With broader view seeing the world, I gradually became aware of that the whole vast music world that I had intoxicated within the last 20 years itself was just a very small part of the entire human society. The sacred and noble music was after all, an entertainment. The more I learn the more I realized apart from my 4 violin strings I knew really little about the outside world. Then since I was out of that fantasy art world, I needed to learn from scratch about how to live in the real world, I needed to learn many basic skills and knowledge in the real life. Gradually, I had a new vision of life: I should not like the past, ^take the violin as the purpose of my life ̄ but should take ^learning violin making as a means of learning other things. ̄ to go on seeking and finding some new life contents and lifestyle, to enjoy life in various flavors.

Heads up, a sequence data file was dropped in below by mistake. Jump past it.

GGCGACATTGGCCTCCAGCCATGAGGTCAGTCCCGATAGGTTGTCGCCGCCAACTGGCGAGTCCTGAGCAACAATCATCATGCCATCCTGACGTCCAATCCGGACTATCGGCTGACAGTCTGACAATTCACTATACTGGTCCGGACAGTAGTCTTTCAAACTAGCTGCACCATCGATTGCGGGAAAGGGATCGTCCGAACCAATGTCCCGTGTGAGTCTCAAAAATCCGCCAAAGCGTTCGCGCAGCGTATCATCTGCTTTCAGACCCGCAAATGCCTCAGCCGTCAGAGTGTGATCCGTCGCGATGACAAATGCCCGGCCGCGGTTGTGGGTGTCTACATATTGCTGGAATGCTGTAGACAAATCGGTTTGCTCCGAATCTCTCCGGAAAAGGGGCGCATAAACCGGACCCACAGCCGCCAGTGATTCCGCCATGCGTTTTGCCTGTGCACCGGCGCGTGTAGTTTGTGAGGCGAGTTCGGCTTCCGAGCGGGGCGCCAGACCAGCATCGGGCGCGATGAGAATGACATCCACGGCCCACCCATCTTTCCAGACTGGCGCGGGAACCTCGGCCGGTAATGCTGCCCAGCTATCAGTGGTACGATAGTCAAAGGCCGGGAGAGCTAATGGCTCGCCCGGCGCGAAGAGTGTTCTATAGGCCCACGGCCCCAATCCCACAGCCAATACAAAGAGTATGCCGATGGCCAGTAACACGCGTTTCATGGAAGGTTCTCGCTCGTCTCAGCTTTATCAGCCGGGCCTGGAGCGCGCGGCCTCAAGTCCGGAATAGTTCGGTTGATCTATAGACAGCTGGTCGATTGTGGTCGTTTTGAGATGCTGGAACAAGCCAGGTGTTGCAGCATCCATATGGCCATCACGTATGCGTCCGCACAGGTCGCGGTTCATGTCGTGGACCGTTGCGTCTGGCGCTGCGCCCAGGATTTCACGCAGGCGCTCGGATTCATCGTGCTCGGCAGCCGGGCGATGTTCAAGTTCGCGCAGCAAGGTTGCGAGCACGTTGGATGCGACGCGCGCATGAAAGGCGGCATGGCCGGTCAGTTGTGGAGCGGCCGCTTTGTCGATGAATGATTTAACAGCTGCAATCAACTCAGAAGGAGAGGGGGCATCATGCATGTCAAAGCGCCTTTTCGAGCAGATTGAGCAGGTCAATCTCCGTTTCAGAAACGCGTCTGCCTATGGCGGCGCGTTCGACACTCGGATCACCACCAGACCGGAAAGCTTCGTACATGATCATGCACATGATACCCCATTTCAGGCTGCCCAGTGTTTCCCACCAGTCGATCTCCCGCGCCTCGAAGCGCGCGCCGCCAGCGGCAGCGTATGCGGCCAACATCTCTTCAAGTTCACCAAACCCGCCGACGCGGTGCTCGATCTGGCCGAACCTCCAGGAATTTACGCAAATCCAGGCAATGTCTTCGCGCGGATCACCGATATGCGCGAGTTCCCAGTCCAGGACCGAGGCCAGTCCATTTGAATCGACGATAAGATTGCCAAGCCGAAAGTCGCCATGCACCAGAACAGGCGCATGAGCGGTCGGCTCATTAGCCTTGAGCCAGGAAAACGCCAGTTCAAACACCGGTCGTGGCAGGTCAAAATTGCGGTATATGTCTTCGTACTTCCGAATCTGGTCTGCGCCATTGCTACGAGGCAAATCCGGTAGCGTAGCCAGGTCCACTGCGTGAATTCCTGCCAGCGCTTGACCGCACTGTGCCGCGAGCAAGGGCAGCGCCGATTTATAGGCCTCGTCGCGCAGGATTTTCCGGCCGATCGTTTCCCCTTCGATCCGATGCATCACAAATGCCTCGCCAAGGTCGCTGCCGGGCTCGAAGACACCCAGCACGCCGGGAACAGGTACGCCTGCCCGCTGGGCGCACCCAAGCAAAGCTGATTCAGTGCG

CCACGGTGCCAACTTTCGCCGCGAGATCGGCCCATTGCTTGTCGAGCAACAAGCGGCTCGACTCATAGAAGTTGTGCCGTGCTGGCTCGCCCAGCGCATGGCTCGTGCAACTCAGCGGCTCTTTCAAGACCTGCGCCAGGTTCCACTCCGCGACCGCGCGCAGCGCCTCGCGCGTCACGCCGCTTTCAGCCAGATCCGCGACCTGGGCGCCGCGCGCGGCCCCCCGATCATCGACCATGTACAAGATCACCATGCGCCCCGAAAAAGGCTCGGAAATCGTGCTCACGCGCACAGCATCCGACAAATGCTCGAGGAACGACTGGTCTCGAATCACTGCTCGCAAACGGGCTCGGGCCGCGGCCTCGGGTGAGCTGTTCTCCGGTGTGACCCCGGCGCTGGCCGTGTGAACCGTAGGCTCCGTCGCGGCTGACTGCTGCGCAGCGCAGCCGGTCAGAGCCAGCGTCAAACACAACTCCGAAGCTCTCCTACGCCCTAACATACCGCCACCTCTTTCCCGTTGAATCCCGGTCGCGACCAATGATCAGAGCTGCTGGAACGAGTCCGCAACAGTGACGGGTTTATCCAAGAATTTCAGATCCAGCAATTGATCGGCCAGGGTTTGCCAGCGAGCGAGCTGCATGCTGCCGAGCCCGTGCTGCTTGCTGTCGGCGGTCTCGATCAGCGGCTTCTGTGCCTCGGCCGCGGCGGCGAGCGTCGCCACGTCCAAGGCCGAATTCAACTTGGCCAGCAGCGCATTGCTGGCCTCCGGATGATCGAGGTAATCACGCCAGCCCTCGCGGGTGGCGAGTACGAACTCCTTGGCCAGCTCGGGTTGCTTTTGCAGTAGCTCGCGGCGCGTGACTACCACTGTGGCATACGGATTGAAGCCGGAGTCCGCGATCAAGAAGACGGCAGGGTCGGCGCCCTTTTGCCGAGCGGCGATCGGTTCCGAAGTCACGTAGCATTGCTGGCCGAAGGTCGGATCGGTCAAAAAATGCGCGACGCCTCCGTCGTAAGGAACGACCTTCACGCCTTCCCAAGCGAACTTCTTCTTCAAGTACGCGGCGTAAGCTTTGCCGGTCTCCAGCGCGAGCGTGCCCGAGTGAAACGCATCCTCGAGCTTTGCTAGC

In short, the violin business brought me to another world. I had chances to meet many different people and things. As no woman around me, especially no longer need to practice violin for hours each day, I suddenly felt I had a lots of free time. To pass the time I read a lot of books, rented many videos, and to participate in social activities as much as I could. For example on Sunday morning I would surely go to church. By that a little by little, I became to believe in the existence of God. That rational change made my start to think about the true meaning of life. Gradually I became aware how ignorance and selfish I was. At the same time I more and more appreciated the importance of family, realized I was lack of the most important quality of human nature, which was ^love, forgiveness, tolerance, humility, virtue ̄ and so on. I stared to dislike myself, felt obliged to re-learn how to behave in the society. Through a series of self-criticizing and re-education, I had a kind of feeling that it was God sent my father to block my way of continuing to slide down towards the abyss of the narrow violin world.